Western Muslims fighting in Syria using social media to talk about war

PUBLISHED : Monday, 09 December, 2013, 8:47pm
UPDATED : Tuesday, 10 December, 2013, 3:19am


Western Muslims fighting in Syria are using social media to share their experiences and encourage others to join them.

On sites including Twitter, Tumblr and they are providing an unusual insight into one aspect of the brutal war.

They describe what they miss about home and extol the virtues they see in fighting with groups that Western governments deem terrorist organisations.

Their public accounts come as Western governments warn about the potential dangers posed by the flow of young Muslims to the fight in Syria.

Ifthekar Jaman, 23, is from the British city of Portsmouth.

On social media, he had openly discussed his desire to leave Britain for Syria. On May 14 he tweeted he had made "touch down" in Turkey before crossing the border.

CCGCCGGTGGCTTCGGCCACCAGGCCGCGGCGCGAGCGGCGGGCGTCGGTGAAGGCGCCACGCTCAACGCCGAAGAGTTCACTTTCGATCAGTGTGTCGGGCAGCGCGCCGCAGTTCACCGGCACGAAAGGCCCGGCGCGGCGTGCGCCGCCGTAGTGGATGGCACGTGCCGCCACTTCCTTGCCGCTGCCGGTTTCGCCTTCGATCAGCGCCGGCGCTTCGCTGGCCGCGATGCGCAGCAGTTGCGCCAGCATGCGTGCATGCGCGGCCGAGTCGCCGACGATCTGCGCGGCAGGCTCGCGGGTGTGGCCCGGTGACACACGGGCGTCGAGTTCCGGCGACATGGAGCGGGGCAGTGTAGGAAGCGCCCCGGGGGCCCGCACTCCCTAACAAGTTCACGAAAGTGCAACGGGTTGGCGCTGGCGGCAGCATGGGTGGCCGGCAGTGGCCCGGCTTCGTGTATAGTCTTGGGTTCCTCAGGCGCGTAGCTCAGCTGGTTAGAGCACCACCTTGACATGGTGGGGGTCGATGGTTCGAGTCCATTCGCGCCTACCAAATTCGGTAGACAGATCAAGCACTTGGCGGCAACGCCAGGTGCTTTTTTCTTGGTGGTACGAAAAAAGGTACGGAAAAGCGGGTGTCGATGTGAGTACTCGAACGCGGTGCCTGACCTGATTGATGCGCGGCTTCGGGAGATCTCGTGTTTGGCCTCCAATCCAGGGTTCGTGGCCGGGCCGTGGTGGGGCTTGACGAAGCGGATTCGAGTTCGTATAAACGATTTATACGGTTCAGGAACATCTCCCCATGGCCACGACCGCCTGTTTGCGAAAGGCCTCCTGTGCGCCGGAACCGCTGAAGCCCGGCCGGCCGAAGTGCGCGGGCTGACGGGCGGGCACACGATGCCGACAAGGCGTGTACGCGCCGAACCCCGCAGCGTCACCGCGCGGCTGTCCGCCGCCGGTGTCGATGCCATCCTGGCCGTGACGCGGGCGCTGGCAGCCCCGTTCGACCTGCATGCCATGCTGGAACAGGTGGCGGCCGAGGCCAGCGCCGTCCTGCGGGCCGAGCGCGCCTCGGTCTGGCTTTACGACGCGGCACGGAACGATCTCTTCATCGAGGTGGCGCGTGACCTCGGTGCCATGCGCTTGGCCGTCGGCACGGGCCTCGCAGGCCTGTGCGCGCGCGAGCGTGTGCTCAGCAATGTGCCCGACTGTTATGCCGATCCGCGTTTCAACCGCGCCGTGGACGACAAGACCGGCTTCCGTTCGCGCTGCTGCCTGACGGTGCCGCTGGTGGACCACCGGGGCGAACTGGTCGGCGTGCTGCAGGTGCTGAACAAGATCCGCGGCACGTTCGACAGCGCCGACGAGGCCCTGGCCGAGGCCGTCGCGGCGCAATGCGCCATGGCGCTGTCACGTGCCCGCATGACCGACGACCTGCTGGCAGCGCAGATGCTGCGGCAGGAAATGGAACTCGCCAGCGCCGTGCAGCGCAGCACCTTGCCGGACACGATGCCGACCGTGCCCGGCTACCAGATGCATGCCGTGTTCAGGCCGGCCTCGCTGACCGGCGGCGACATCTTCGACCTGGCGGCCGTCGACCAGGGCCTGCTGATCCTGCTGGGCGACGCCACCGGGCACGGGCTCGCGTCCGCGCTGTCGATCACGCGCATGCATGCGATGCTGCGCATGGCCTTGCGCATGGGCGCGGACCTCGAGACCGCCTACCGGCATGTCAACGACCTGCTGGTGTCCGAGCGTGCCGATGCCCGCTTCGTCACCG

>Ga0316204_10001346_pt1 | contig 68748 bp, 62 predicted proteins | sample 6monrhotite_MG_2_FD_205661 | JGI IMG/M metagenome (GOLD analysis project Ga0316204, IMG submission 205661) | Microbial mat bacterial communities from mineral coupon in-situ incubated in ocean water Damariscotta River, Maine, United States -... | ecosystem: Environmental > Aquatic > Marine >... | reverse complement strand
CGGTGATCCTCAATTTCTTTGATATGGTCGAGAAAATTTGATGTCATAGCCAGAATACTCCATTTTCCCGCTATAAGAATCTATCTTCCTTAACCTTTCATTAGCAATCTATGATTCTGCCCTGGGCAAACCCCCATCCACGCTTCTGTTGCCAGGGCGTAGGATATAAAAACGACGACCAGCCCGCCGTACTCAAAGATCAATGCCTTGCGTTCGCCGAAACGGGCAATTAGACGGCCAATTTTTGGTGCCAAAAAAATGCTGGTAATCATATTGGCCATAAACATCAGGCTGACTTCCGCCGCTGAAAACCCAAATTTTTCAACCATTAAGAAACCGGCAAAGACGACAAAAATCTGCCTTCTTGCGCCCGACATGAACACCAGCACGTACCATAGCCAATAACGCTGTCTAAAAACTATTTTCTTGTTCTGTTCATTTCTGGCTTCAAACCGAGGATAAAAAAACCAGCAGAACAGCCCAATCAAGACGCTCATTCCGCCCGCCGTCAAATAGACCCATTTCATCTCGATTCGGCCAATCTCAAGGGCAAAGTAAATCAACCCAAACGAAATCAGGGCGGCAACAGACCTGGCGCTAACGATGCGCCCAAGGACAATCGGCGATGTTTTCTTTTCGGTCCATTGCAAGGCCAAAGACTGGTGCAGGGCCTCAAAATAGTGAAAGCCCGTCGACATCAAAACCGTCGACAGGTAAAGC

He identifies himself publicly as fighting with the Islamic State of Iraq and the Levant, a group that emerged from al-Qaeda's Iraqi affiliate, but rejects descriptions of the group as extremist. "A man leaves the comfort of his home and everything else behind so that he can help an oppressed people. Sounds heroic, until you add in 'Muslim man.' Then he's a terrorist/extremist," he tweeted in November.

He tells women they can come to Syria to help the opposition, though not in combat, and he reports meeting fighters from France, America, Canada, Australia and Finland.

"I knew only a tiny bit of Arabic," he assured one questioner worried about not speaking the language. "There are many like you and you will fit in."

Such public online activity is a relatively new development, according to Charles Lister, an analyst at IHS Janes' Terrorism and Insurgency Centre.

Earlier this year, there "were certainly Western foreign fighters in Syria but they were practically invisible", he said.

"Literally over the last few months or so, that's started to be … increasingly visible.

"It's remarkably open. I think that's particularly unusual in comparison to other conflicts."